‘Philip’ : how to spell me and why

I really appreciate those who make the effort to spell my name correctly : it’s Philip (Ph at the start, single L in the middle, single P at the end). The phil part of Philip has the same etymology as the phil part of philosophy, philharmonic and philanthropy. There is only one (1) L in all those words.

I am neither German (Philipp), nor French (Philippe), nor Swedish (Filip), nor Spanish (Felipe), nor Italian (Filippo), nor Greek (Φιλιππος), nor Brazilian/Portuguese (Filipe), etc. I am of British English origin and I have an English forename.

No word or proper noun of English origin ends in -ipp :
blip, clip, dip, drip, flip, grip, hip, kip, lip, nip, pip, quip, rip, sip, slip, tip, zip and PhilipYES!
blipp, clipp, dipp, dripp, flipp, gripp, hipp, kipp, lipp, nipp, pipp, quipp,... zipp and Philipp NO!!

Just as I do not address a francophone called Philippe as ‘Philip’, I don’t see why anyone should change my name without consulting either my parents, who gave me it, or myself. I don’t think it is respectful to change any aspect of anyone else’s identity without at least asking for permission to do so. I’ve told my students, most of whom are francophone, that I’ll deduct a mark when grading their work if they ‘Frenchify’, ‘Germanise’ or in any other way unilaterally modify the cultural specificity of my name.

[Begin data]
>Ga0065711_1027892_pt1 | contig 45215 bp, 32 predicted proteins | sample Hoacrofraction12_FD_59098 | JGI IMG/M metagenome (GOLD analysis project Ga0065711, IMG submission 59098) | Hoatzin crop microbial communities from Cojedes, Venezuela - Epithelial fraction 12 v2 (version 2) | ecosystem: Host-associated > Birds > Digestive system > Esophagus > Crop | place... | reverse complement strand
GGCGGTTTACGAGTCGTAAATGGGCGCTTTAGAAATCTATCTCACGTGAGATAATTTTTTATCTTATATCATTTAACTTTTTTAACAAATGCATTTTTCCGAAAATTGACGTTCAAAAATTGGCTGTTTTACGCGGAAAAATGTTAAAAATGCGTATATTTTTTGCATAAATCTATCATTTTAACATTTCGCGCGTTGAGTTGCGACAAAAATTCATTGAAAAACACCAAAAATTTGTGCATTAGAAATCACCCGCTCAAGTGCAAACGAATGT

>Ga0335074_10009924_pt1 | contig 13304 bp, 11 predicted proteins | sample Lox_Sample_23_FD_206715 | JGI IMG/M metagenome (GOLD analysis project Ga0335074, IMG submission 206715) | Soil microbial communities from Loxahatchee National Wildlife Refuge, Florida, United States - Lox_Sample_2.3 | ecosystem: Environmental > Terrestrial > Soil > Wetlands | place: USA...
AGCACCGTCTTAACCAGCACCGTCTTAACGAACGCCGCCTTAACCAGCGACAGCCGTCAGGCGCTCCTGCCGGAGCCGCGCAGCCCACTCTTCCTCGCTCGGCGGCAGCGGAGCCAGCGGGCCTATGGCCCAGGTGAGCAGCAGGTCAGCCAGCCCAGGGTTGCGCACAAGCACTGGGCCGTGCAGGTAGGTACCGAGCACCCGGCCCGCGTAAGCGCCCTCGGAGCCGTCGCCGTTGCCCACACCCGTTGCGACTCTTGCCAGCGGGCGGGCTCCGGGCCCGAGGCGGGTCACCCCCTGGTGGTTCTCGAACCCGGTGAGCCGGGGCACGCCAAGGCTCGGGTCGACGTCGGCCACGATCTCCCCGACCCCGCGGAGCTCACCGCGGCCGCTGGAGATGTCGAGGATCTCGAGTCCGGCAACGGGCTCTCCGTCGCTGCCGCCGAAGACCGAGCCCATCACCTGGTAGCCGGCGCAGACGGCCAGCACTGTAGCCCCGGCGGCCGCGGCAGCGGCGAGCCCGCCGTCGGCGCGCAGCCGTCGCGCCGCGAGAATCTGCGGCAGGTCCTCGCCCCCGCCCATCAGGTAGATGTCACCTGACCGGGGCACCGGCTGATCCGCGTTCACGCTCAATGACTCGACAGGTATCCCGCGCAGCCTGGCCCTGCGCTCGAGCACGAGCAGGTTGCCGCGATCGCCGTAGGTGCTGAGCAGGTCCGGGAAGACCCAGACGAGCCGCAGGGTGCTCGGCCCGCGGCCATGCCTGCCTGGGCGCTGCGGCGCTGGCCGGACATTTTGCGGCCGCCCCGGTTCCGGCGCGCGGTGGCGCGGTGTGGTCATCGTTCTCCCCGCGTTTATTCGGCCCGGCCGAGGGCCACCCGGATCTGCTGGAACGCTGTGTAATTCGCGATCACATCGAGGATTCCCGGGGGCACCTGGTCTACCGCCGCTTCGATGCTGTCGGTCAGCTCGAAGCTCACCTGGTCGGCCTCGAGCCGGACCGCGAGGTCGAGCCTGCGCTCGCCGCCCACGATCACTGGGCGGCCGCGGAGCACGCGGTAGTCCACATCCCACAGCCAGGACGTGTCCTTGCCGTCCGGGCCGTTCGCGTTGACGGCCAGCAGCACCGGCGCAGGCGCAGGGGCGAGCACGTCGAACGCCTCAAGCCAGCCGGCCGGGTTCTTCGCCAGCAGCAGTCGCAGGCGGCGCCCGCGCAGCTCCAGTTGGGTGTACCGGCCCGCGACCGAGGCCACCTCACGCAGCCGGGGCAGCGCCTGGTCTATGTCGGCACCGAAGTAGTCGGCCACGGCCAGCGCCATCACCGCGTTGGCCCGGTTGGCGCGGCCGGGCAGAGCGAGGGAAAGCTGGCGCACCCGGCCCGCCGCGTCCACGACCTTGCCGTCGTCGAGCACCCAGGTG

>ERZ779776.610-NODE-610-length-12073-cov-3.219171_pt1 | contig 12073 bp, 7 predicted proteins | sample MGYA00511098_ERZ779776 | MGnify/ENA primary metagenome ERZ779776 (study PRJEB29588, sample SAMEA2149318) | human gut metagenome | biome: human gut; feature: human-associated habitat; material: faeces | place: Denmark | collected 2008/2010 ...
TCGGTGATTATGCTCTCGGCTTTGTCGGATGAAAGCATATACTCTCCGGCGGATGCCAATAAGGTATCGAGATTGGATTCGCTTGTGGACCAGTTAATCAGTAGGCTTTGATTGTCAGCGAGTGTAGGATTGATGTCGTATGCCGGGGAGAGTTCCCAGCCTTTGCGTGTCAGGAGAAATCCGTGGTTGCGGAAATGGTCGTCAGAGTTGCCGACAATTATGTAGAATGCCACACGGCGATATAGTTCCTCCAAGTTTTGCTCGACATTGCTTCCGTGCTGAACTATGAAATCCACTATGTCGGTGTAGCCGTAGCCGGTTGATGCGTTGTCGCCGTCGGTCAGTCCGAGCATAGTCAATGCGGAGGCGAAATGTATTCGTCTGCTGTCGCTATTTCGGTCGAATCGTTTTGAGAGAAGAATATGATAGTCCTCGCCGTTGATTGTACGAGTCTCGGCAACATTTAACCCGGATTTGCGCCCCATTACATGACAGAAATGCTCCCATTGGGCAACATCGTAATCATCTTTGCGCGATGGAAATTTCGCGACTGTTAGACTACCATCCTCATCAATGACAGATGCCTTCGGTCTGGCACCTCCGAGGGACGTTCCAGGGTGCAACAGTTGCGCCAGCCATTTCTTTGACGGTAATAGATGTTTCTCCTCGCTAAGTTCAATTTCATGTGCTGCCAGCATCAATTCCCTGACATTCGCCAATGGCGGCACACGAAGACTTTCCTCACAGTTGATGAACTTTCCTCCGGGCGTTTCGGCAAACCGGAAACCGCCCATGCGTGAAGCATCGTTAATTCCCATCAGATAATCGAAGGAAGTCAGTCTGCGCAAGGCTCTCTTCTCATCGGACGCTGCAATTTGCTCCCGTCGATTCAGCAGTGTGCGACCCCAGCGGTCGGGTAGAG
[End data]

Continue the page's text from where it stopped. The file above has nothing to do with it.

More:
You may be wondering why Tagg ends in a double G when Philip has to end with a single P. As a rule, English words ending with a plosive phoneme —/p/, /t/ or /k/— do not use a double consonant to represent that single sound in writing. North-Germanic languages, however, have conventionally used final double consonants to change the quality of the preceding vowel, so that, for example, tagg [tag] (=thorn) can be distinguished from tag [tɑ:g] (=grip), slagg [slag] (by-product) from slag [slɑ:g]  (a blow), and dagg [dag] (=dew) from dag [dɑːg] (= day).